23 November 2020
Blue phosphorus 2D semiconductor monolayer becomes metallic as a bilayer
An interdisciplinary team led by professor Thomas Heine at Germany’s Technische Universität Dresden and professor Gabriel Merino at the Mexican research institute Cinvestav Merida has discovered that blue phosphorus, an atomically thin synthetic semiconductor, becomes metallic as soon as it is converted into a double layer (Jessica Arcudia, et al, Phys. Rev. Lett. (2020) 125, 196401). The researchers are said to be first to describe the possibility of constructing nanoscale, highly efficient transistors consisting of only one element.
The chemical element phosphorus is considered to be one of the most essential elements for life. Phosphorus compounds are deeply involved in the structure and function of organisms. Every human carries about 1kg of it in the body. But even outside our bodies we are surrounded by phosphates and phosphonates every day: in our food, in detergents, fertilizers or in medicines.
Phosphorus occurs in several modifications that have extremely different properties. Under normal conditions, a distinction is made between white, purple, red and black phosphorus. In 2014, a team from the Michigan State University in the USA computationally predicted blue phosphorus, which could be produced experimentally two years later.
Due to its single-layer honeycomb-like structure, blue phosphorus is reminiscent of what is probably the best known two-dimensional (2D) material: graphene. Analogous to graphene, it was then also called blue phosphorene. This novel semiconductor material has since been investigated as an extremely promising candidate for optoelectronic devices.
In cooperation with Mexican scientists, TU Dresden chemist professor Thomas Heine has now made a unique discovery: by applying a topological concept they identified computationally a remarkably stable two-layer buckled honeycomb structure of blue phosphorene by means of highly precise calculations on high-performance computers. This two-layered compound is extremely stable. As the researchers surprisingly discovered, it has metallic properties due to the very small distance between the two layers.
Picture: Computer model of a two-layer buckled honeycomb structure of blue phosphorus. The compound is very stable and (due to the very small distance between the layers) has metallic properties. Copyright: Jessica Arcudia.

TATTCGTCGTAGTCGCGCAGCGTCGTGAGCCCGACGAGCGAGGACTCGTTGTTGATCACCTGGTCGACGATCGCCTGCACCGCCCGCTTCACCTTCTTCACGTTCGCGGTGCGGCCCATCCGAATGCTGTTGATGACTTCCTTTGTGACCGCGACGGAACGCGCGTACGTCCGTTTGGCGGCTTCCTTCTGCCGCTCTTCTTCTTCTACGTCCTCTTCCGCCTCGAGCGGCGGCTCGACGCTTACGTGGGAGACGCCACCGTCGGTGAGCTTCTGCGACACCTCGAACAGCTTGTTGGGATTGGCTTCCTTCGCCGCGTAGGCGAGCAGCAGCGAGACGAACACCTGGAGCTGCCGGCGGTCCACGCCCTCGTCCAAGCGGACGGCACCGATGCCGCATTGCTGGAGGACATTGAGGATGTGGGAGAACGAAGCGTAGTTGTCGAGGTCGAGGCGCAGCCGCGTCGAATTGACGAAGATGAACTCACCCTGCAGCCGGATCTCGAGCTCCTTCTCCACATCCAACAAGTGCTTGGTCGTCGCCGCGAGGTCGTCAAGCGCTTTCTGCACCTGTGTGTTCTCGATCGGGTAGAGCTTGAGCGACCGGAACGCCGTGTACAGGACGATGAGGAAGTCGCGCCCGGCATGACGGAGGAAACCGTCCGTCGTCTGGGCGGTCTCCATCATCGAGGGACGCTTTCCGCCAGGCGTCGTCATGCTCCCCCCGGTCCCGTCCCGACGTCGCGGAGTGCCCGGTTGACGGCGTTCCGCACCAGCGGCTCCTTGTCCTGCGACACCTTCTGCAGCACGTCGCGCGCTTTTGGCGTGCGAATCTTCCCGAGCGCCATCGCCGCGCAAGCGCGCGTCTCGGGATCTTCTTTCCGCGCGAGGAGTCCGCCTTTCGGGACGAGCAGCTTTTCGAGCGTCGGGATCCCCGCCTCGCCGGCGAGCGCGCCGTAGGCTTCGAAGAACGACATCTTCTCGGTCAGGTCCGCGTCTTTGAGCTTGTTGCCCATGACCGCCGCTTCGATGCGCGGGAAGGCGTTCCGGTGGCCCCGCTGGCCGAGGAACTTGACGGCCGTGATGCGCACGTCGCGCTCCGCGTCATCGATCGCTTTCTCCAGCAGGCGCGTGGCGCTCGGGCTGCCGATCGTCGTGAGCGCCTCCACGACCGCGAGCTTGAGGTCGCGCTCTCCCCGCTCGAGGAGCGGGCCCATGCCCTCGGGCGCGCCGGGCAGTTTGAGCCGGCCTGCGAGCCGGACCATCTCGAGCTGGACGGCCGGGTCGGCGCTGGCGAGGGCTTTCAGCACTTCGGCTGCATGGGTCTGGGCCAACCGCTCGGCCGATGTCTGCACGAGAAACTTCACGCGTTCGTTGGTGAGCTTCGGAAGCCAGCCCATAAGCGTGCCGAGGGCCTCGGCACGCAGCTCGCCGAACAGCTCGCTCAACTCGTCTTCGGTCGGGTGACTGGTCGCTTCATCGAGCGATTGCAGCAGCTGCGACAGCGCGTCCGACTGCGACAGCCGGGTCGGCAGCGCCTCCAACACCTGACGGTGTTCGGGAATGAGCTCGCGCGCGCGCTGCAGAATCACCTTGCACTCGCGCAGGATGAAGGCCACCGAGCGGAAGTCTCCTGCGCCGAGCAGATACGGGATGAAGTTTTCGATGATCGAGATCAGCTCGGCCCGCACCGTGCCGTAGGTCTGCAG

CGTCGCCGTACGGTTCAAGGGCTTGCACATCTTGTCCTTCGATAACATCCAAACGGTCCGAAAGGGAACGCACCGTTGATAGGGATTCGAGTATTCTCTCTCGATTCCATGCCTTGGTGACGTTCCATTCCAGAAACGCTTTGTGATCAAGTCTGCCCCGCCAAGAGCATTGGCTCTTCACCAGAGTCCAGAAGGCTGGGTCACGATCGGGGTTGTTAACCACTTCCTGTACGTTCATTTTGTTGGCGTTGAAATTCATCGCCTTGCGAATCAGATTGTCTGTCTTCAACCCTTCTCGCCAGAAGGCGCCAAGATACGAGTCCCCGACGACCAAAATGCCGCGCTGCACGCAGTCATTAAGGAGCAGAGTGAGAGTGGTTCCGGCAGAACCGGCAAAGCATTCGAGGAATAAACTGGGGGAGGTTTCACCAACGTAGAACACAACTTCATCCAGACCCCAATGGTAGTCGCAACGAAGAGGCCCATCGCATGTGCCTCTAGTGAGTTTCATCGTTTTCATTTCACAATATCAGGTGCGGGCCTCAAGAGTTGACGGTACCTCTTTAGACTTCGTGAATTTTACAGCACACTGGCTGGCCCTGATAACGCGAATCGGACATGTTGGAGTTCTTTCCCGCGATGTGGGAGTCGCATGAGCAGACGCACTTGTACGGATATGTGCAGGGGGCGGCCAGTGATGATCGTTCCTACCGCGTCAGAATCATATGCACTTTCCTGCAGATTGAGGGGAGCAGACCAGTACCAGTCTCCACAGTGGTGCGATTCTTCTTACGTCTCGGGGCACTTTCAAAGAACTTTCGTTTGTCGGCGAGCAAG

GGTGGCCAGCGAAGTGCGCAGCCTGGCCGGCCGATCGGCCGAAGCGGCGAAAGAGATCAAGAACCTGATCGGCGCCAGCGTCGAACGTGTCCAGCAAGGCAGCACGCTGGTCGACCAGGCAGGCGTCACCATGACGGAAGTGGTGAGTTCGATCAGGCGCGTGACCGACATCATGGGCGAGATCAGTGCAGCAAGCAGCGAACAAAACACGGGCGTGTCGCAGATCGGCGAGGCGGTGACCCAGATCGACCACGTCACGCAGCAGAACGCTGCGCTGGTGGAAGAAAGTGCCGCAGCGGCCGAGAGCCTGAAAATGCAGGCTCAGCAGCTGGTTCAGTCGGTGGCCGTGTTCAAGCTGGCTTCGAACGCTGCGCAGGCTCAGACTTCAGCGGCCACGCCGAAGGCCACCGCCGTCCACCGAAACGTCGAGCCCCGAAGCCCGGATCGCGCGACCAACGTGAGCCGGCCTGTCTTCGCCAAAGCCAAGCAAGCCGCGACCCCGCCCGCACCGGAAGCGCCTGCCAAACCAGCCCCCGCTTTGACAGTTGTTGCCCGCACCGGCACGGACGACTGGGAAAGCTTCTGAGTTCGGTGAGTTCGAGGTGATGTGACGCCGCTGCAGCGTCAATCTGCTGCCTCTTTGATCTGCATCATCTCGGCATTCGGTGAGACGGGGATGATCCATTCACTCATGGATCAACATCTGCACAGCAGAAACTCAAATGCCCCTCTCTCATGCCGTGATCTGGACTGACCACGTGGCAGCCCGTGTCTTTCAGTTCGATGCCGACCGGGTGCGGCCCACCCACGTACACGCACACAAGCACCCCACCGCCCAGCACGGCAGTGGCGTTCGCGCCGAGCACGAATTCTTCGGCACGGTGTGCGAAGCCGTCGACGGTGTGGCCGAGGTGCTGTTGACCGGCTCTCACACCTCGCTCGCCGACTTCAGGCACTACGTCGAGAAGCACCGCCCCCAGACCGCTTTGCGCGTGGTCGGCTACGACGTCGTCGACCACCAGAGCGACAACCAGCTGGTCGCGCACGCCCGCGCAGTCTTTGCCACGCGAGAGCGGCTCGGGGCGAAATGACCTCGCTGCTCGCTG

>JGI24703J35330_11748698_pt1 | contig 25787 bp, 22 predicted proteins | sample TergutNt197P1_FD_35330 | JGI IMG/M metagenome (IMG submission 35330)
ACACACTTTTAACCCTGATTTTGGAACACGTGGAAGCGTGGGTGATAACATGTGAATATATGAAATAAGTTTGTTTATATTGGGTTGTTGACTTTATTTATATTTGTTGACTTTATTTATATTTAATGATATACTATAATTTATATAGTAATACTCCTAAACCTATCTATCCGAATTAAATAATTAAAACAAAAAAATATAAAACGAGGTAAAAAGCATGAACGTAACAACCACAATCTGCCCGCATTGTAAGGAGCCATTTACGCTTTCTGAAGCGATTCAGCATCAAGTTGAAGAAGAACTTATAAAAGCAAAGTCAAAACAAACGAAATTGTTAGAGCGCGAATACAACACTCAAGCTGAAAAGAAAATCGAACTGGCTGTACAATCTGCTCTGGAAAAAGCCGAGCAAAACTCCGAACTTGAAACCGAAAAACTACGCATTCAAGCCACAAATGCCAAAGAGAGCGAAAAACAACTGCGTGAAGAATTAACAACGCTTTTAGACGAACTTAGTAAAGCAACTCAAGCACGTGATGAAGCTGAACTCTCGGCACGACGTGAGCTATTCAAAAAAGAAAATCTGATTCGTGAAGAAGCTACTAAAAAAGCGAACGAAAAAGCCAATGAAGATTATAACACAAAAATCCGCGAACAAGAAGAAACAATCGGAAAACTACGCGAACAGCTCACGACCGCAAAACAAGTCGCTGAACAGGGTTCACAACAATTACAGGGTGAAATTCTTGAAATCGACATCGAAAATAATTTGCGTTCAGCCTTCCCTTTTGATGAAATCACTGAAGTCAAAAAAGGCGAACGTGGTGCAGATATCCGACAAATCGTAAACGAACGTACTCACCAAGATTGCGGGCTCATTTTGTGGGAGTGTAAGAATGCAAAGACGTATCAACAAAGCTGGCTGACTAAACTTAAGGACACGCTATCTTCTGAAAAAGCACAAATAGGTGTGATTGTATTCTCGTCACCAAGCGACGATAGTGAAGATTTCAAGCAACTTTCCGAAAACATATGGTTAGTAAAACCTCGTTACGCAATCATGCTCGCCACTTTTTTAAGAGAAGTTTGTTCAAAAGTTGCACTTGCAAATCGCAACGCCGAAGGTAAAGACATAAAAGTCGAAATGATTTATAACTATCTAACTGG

Like all components, these devices must be supplied with power, which usually enters the material via metal electrodes. At the metal-semiconductor interface, energy losses are inevitable at such a Schottky barrier. Blue phosphorus is semiconducting as a single layer but it is predicted to be metallic as a double layer. Metallic 2D materials are very rare, and for the first time a pure elemental material has been discovered that exhibits a semiconductor-metal transition from the monolayer to the double layer. Thus, an electronic or optoelectronic component for use in transistors or photocells can be realized from only one chemical element. Since there is no interface between semiconductor and metal in these devices, the Schottky barrier is greatly reduced and a higher efficiency can be expected.
“Imagine you put two layers of paper on top of each other and suddenly the double sheet shines metallically like gold foil. This is exactly what we predict for blue phosphorene,” says Heine. “This work underlines the importance of interdisciplinarity in basic research. Using a topological-mathematical model and theoretical chemistry, we were able to design a new material on the computer and predict its physical properties. Applications in the field of nano- and optoelectronics are expected.”
For these results in basic research, first author Jessica Arcudia from Mexico has already been awarded the LatinXChem poster prize and the ACS Presidential Award. The young chemist was a guest student in the research group of Thomas Heine in 2018, where also her doctoral supervisor professor Gabriel Merino had worked before.